— Noise in film is prettier and more artisitc than digital noise. It’s better called grittiness, and is worlds removed from the rainbow speckled hues of digital crap that messes up long exposures or high-ISO pictures. I’ve heard that there are actually programs around that will alter a digital image to add the grain back in.

— Here’s the thing.  Film cameras are film cameras until the end of time.  I have a Nikon F2, F3, F4 and F5 (you can pick them up for a song nowadays and may even be good investments long term quite aside from the enjoyment of using them) and they work like swiss watches.  Their all metal construction and titanium shutters defy today’s use ’em and toss ’em mentality.  I’m an unabashed Nikon fan sure, but I started with a Canon A-1 and I tell you, that thing cranked film through for two decades without a single problem. Today’s crop of digital camera will not only be obsolete inside of a decade, but are actually decreasing in value…I bought a Nikon D40x the other day for under a hundred bucks, while my F2 from 1972 may actually be going *up* in value.

— You can scan film negatives or transparencies, and always have the maximum resolution of the scanner – in other words, your digital picture shot at 12mp will remain that way forever, but your 35mm negative can always be scanned at the maximum resolutuion of the technology today. Strictly speaking, 35mm film grain is about the same resolution as a 24mp JPEG, so all along film has been at resolutions which digital cameras areonly now approaching….and for a fraction of the cost.

— Film cameras were finger driven, not menu driven (the F5 excepted).  Instead of poking around with ten different menus and submenus and options, you just had to fiddle with two, maybe three knobs, all while peeking through the viewfinder.  And let me tell you, full frame film camera viewfinders are huge and bright in comparison to the smaller ones on today’s digitals rather tepid offerings.  I won’t even discuss point-and-shoots.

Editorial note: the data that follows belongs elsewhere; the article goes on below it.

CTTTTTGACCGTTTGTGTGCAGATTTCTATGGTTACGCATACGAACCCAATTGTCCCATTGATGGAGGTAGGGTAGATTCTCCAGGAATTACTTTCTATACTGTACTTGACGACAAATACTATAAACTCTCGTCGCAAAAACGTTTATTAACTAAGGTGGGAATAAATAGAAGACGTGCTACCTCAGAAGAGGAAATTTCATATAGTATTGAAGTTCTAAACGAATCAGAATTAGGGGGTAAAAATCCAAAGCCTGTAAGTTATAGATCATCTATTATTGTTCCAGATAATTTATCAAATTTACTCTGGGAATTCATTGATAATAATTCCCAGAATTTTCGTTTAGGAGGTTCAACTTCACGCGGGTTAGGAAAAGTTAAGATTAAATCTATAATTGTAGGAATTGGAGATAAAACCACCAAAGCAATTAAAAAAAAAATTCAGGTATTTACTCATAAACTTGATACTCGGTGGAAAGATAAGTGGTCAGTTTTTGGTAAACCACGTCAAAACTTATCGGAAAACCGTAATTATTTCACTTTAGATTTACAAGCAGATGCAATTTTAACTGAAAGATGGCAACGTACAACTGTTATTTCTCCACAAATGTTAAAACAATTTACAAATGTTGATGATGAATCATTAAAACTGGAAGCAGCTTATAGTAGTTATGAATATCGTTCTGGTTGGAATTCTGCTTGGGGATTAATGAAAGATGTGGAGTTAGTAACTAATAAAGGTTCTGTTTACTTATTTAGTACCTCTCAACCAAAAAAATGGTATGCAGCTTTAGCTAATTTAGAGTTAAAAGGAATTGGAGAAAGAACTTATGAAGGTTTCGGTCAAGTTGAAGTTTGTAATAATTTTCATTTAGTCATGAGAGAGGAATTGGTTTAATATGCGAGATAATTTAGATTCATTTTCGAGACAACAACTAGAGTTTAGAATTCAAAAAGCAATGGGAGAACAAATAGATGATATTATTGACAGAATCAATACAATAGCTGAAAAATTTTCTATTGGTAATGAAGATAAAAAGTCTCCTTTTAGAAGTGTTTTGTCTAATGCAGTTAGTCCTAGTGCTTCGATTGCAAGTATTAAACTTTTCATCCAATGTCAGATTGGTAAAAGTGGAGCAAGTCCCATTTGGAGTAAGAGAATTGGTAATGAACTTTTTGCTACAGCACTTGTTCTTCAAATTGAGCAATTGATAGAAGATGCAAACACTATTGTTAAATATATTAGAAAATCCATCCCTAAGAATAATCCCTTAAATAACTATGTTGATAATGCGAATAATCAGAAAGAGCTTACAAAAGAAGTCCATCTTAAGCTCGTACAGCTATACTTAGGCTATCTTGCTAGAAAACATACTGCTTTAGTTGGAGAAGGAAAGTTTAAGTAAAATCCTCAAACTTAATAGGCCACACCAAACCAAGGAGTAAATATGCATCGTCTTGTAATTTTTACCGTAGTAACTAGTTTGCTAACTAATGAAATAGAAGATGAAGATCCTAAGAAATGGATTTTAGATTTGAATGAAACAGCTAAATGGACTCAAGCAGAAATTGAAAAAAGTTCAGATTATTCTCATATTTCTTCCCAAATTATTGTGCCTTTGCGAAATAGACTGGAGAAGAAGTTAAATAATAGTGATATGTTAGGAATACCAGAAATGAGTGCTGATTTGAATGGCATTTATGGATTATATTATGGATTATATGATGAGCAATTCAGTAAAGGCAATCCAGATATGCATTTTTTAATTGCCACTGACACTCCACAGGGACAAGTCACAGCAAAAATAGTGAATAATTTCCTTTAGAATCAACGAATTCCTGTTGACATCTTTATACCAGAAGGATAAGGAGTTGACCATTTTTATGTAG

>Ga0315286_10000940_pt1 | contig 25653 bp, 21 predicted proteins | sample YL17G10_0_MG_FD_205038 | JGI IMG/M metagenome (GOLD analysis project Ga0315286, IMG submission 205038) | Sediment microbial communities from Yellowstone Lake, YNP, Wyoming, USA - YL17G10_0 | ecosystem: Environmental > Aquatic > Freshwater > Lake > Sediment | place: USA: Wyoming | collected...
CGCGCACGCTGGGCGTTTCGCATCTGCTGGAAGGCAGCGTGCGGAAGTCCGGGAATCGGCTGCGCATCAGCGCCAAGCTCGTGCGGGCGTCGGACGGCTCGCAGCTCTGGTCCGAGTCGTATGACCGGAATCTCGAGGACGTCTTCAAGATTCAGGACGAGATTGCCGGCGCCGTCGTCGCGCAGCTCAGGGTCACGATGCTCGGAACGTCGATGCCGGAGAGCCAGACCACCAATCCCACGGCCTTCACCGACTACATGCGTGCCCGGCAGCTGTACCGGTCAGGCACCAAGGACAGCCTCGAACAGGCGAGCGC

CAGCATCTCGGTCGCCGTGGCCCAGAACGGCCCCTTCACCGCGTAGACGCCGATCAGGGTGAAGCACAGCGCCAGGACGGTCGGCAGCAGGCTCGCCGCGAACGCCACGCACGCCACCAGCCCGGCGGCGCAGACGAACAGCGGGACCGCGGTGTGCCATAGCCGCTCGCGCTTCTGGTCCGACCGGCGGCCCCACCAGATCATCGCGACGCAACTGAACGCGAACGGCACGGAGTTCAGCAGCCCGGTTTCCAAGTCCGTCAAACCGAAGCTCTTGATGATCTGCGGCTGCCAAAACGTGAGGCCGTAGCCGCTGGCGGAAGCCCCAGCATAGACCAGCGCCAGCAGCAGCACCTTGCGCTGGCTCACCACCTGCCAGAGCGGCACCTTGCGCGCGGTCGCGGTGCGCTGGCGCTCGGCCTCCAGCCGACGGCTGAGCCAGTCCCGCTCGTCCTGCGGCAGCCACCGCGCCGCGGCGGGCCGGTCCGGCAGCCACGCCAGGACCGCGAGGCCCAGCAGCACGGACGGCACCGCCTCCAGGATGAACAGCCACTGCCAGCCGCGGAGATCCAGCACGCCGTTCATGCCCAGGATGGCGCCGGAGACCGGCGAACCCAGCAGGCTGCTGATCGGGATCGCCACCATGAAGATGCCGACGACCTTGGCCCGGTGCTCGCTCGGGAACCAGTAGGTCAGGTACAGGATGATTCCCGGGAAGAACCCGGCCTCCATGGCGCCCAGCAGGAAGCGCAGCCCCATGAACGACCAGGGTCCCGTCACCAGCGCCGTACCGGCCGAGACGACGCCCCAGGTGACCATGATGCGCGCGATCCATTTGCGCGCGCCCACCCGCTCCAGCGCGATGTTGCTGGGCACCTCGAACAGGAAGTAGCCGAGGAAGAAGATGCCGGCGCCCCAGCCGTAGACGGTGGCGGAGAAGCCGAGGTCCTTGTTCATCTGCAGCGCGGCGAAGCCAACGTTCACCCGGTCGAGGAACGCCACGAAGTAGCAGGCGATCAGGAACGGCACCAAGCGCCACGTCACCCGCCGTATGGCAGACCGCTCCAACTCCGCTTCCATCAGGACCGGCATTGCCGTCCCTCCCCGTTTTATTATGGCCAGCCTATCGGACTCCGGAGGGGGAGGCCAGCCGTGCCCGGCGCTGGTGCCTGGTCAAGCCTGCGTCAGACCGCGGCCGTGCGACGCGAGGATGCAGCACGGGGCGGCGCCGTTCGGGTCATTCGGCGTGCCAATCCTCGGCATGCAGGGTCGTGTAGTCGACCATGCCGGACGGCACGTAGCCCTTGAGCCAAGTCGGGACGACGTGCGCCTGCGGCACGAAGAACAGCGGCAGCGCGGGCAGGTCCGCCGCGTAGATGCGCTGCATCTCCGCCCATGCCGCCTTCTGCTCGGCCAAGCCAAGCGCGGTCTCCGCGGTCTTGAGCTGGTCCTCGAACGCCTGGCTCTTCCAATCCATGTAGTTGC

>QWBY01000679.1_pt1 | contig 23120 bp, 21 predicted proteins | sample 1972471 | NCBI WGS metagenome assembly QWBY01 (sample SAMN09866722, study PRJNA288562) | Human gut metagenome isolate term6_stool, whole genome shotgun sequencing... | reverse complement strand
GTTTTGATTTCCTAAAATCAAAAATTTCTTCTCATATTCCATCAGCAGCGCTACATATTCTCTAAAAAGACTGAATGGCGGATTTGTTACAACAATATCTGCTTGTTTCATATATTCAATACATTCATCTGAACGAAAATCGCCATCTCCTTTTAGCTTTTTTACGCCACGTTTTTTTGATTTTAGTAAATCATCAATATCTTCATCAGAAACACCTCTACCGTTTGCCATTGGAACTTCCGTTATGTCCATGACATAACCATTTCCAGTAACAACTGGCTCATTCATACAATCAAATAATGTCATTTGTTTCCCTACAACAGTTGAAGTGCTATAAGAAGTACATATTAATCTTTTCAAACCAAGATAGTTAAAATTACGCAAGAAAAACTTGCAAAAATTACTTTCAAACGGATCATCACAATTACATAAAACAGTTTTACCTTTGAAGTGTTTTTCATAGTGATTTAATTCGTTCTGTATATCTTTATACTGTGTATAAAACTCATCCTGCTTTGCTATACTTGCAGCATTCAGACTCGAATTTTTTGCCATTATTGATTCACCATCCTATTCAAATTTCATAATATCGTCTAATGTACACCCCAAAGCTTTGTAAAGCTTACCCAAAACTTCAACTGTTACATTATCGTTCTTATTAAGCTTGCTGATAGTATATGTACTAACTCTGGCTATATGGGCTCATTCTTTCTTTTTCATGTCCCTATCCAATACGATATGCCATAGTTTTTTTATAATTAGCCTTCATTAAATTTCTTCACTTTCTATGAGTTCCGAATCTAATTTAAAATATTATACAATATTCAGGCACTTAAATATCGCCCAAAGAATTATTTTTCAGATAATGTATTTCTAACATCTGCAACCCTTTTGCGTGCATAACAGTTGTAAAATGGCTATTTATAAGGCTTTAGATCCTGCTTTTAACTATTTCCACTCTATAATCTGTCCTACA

***

If I had a choice, I’d like to use film but have the instant feedback of digital.  I like the feeling of a precision mechanical instrument that does what it is supposed to do with no fuss, no bother and no friggin’ around. The D2x I use most often fits well in my hands, but for tactile delight and a sense that the camer is doing what it is engineered (superbly) to do, the F5 and F3 remain my favourites (and my god, the AF on the F5 is staggeringly fast). For any kind of indoor work, I’d say digital is probably better for assessing flash work, but then, I’m not very good at it, so maybe that’s just me.

In the end, it all boils down to your feeling as an artist if you are even remotely serious about photography. Do you do better work with digital in “post” or are you simply a perfectionist of the film world (there may be a generational divide here which I am not addressing – it’s my opinion that younger people are happier with digital because they are more comfortable around the core digital technology). I love film, but concede that digital does offer more flexibility, consistently better-exposed work, and, often, faster on-the-fly shooting. I do in fact do some post-processing work to punch up colours and contrast – mostly in Picasa or GIMP, since my demands are slight and the programs are free –  but I stand in awe of what people achieve with true pro-level digital image manipulation.

Be that as it may, there’s no “right” answer. What is a fact is that your equipment does not matter, and neither does your megapixel count.  At the end of the day, the best camera in the world is the one that you have on you, and nothing beats your imagination and skill when it comes to making a truly stunning picture.  All your camera and technology do is enable what your mind has already decided.

Very much like how a cheap piece of crap rum can enable the best conversation of your life. Or the best…well, you know what I mean.